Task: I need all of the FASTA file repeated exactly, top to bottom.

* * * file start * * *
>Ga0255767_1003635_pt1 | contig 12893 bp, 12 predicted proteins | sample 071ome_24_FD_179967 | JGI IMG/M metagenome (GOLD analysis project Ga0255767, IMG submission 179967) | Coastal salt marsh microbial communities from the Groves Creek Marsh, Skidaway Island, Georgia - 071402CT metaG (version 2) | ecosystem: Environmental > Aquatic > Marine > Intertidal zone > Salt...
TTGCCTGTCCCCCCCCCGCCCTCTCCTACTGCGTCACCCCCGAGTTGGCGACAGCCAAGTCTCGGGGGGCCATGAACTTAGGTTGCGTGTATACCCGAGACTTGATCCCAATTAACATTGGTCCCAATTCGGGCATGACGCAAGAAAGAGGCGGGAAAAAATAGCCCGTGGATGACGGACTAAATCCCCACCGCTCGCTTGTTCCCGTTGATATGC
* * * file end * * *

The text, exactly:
>Ga0255767_1003635_pt1 | contig 12893 bp, 12 predicted proteins | sample 071ome_24_FD_179967 | JGI IMG/M metagenome (GOLD analysis project Ga0255767, IMG submission 179967) | Coastal salt marsh microbial communities from the Groves Creek Marsh, Skidaway Island, Georgia - 071402CT metaG (version 2) | ecosystem: Environmental > Aquatic > Marine > Intertidal zone > Salt...
TTGCCTGTCCCCCCCCCGCCCTCTCCTACTGCGTCACCCCCGAGTTGGCGACAGCCAAGTCTCGGGGGGCCATGAACTTAGGTTGCGTGTATACCCGAGACTTGATCCCAATTAACATTGGTCCCAATTCGGGCATGACGCAAGAAAGAGGCGGGAAAAAATAGCCCGTGGATGACGGACTAAATCCCCACCGCTCGCTTGTTCCCGTTGATATGC